Computer restarts occur occasionally. For the sake of clarity, in the present application a "restart" refers specifically to a restart the causes of which are to be examined.
It is very important that in error situations maintenance operations can be directed in the correct manner at the correct places. For example PC Format, August 1995, p. 27, discloses in connection with computer software faults that on Jan. 15, 1990 as much as half of the AT&T's telephone network in the United States was out of use at times and that on that day 70 million calls were left uncompleted. The fault was traced to a maintenance operation that was directed to the software controlling AT&T exchanges and that did not work out as planned.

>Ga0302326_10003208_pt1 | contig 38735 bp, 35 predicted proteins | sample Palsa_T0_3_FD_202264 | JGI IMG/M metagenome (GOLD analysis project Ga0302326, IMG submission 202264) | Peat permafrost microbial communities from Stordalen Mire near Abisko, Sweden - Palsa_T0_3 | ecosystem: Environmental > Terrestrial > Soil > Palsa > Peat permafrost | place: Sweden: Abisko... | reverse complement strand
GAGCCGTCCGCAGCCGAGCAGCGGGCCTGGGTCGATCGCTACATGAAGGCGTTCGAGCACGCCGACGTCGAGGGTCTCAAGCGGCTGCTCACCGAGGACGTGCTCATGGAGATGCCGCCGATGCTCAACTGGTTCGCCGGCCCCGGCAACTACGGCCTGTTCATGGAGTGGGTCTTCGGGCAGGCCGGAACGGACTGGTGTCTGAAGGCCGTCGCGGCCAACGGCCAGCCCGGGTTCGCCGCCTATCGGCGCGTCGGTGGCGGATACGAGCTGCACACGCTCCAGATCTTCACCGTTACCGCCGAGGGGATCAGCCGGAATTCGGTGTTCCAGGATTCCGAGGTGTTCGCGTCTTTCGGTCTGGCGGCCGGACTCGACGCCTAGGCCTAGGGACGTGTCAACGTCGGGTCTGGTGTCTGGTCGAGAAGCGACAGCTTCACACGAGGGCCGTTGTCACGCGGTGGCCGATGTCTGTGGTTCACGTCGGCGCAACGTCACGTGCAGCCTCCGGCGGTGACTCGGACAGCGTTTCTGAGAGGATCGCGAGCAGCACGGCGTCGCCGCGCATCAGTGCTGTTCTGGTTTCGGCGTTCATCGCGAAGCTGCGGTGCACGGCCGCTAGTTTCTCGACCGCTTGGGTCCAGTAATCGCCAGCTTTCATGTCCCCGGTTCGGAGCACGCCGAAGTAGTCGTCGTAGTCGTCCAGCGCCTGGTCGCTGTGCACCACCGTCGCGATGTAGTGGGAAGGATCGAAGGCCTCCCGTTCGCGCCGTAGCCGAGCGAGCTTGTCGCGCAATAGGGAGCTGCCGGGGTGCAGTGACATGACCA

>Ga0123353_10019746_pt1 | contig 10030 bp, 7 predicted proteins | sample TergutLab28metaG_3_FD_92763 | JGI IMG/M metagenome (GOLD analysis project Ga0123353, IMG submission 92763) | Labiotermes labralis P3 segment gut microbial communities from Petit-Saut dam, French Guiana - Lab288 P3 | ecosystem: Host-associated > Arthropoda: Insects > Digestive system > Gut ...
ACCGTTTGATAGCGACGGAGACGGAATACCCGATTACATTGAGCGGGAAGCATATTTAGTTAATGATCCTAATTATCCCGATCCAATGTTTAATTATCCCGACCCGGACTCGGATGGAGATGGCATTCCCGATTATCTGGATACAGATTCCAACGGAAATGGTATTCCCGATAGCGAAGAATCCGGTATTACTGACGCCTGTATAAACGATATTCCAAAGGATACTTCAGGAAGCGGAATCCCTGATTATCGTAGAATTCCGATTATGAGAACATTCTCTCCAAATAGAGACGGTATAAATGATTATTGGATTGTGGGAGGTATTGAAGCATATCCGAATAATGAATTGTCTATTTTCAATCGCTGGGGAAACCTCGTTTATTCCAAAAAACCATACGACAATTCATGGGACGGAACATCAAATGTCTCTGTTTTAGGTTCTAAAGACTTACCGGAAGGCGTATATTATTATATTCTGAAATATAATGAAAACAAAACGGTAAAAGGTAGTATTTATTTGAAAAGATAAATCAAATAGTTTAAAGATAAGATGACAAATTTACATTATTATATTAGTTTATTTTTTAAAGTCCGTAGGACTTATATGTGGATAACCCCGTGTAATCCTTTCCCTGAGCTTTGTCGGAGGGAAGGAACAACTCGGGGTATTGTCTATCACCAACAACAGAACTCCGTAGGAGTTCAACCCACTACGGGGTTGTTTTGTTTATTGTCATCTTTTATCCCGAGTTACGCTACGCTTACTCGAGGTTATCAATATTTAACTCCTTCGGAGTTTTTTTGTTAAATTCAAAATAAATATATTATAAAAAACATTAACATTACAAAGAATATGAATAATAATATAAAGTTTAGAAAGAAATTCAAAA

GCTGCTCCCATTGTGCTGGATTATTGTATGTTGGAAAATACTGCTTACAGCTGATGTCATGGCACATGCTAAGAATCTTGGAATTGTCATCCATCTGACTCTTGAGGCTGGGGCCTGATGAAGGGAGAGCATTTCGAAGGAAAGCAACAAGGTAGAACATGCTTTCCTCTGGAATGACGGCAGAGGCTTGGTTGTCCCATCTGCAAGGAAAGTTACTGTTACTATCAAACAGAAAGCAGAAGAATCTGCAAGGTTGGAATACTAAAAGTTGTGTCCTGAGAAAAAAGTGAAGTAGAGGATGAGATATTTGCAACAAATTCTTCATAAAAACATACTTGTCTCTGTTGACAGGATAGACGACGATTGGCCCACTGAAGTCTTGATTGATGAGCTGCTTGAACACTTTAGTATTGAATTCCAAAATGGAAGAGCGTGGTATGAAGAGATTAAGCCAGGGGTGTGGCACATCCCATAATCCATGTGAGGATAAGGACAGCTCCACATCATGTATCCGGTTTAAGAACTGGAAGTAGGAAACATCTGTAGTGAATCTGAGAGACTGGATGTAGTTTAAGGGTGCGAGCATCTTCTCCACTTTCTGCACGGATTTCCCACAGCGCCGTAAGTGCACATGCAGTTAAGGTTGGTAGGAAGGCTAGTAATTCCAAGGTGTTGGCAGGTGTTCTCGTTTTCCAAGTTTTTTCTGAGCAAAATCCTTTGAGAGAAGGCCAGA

FIG. 1 shows a distributed computer system. At least some of the computers 10 and 20 (in this example computer 10) act as a server to the other computers 20. The server 10 comprises a disk drive 11 wherein the system software is stored. The computers are interconnected via a link 1 that may be a cable of a local area network or a remote connection, such as a reserved modem line, an ISDN connection, a radio link, or the like. For example the computer 20 is started in a manner known per se in such a way that support circuits 25 of the computer produce a start signal that makes the central processing unit 24 jump to a predetermined address comprising a read-only memory 22 that contains the initial load program. The execution of the initial load program by the central processing unit 24 guides for example a network interface 21 to load from the server 10 via the link 1 first the operating system that may comprise more advanced load programs. For execution, the operating system and the other programs are loaded into a RAM or random access memory 23, called hereinafter a main memory. After the loading of the operation system, the application programs are loaded and the execution of these programs makes the computer 20 carry out its actual task. As an alternative to the loading of the software via the link 1, the software could also be loaded via a disk drive controller 26 from a local disk drive 27 if the computer 20 contains one. The computer 20 may also comprise an output device 28.